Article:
Before you go back to work
Going back to work on day one without planning will cause you to be reactive and respond to everyone else’s urgent list. Try the following ideas:
Contact a colleague for an update
Getting a heads-up on developments and issues that have surfaced whilst you´ve been away can help avoid any surprises and will make filtering through the backlog of communication quicker and easier.
Sort your email
Schedule about an hour before going back to categorise your emails into folders and delete all spam and irrelevant items. This will allow you to get straight onto the real business issues when back at work. Suggested folders could be:
- ACTIONS (things you have to do)
- DELEGATE (things you can forward onto a team member / stakeholder to deal with)
- READING (things that aren’t urgent but you need to read and could be done in your less active attention time, travelling to or from work, whilst waiting for a meeting to start etc).
Word of caution: This is a sorting exercise NOT a responding exercise. You are not back at work yet.
- In last month’s newsletter we suggested that you try out some new activities to generate ideas and answers to issues on your mind which could help you be a more effective leader. Reflect on this. What did you try? What insights came from it? How might you apply them to work and /or your personal life?
- Last September’s newsletter was about treating September as the “New Year”. You are much more likely to reach a professional goal made in September rather than a New Year’s resolution. Think about the new, post-holiday you. What are the key priorities you should have between now and Christmas? What do you need to change that will make a big difference? Where have your energies been wasted on in the past?
- Write down your goals and how you plan to measure them. Place it somewhere visible as a continual reminder. Use our new Leadership Development Planner to help you and look at our events for inspiration.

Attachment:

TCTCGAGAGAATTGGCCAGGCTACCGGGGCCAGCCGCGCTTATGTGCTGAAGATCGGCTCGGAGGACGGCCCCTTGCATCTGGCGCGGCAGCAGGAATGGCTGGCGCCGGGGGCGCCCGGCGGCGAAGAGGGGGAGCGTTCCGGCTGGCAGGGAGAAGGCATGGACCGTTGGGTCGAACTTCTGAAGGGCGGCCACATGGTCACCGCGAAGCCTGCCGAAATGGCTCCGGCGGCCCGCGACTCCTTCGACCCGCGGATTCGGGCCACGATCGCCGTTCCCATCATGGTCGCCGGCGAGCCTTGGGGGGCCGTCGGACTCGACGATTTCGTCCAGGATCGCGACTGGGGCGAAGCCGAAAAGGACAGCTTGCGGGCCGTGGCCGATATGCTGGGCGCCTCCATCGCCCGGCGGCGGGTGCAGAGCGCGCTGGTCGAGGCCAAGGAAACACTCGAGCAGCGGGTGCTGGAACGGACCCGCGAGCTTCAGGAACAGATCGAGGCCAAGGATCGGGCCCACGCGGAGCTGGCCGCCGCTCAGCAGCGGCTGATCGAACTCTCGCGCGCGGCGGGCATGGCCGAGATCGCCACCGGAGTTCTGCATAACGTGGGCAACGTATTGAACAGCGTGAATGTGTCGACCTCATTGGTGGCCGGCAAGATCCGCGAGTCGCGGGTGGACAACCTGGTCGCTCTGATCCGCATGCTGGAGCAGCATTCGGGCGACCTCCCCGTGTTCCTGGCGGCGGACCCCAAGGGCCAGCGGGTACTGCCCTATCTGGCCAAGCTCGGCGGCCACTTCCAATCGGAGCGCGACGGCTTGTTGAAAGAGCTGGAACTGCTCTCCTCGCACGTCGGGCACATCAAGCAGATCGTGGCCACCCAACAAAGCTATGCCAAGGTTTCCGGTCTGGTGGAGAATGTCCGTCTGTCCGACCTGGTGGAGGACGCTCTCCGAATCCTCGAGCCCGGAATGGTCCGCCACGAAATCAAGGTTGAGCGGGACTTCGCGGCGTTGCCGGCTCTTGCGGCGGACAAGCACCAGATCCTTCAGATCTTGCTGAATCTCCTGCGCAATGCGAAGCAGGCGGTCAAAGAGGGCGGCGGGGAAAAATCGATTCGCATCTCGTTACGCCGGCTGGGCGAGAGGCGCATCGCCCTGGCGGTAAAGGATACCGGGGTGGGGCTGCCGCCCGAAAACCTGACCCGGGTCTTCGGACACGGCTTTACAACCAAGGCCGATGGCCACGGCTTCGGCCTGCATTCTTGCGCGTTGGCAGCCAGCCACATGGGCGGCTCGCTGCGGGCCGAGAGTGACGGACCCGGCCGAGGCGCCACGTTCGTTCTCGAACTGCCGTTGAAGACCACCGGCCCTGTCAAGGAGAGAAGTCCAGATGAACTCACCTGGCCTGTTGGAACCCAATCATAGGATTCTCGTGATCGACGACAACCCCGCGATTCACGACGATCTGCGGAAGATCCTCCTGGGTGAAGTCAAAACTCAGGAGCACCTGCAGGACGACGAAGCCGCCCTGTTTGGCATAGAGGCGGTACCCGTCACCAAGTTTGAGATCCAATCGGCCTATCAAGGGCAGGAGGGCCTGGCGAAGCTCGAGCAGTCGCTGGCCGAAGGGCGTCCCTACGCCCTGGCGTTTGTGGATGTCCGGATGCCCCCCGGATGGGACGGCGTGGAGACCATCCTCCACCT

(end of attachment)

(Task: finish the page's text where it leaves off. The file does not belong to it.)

Create your action plan / to-do list
- Make your to-do list for your first week back and beyond based on your Actions and Delegate email folders and your reflections.
When back at work
Limit your access
- Keep your out of office on for a day or so and spend the extra time on planning and getting things done.
- Only meet with people you have scheduled in. Try a closed door policy for the first few days in order to have the time to catch up on things.
Add some variety to your work
Treat the return to work as an opportunity to start afresh. If possible take on a new project, or make a resolution to a productivity habit and try to stick to it. This will give you something new to work on and help reduce the monotony of work.
Add inspiration to your work space
Adding a photo or small memento of your holiday to your workspace will help you hold onto the positive energy that came from taking a break.
- Try to have at least 20 minutes of sun a day to keep your serotonin levels boosted (chemical which maintains good mood). Take a lunch break outside or exercise pre / post work outside.
- Regular breaks inside or outside will help boost productivity.
Returning to work can induce stress and a return to unhealthy snacking at work.
- Create your own graze box with healthy snacks. This could include:
- Nuts and sunflower seeds (contain vitamin E and folate to enhance your mood).
- Dried berries which boost blood flow to the brain for alertness and productivity.
- Herbal teas. Try energising teas such as Ginseng, Lemon, Peppermint and Ginger.
- Bring in fresh fruit and veg daily. Fruits and vegetables with orange and yellow pigments have vitamins A and C, as well as folate, which helps enhance mood and brain function.
- Stay hydrated to keep performance and concentration levels up. Place a jug or water bottle on your desk to sip throughout the day and refill as necessary.
Power through your tasks
Parkinson’s Law states that work expands to fill the time available. Use techniques to work at your optimal speed, such as:
- The Pomodoro Technique® – working in bursts of 25 minutes with a 5 minute break in between to preserve proactive attention throughout the day.
- The Power Hour – schedule an hour of your most productive attention time to work on something that you are avoiding or is difficult.
- Batching – like tasks together to do in one go.
- Mono-tasking – research has shown that concentrating on one thing at a time is more productive and efficient.
Reward yourself by planning and booking more time off
Throw yourself into a period of hard work is easier if you have something to look forward to.
Allcott, G. How to be a productivity ninja
Odahowski, M. The Way of the Hammock: Designing Calm for a Busy Life
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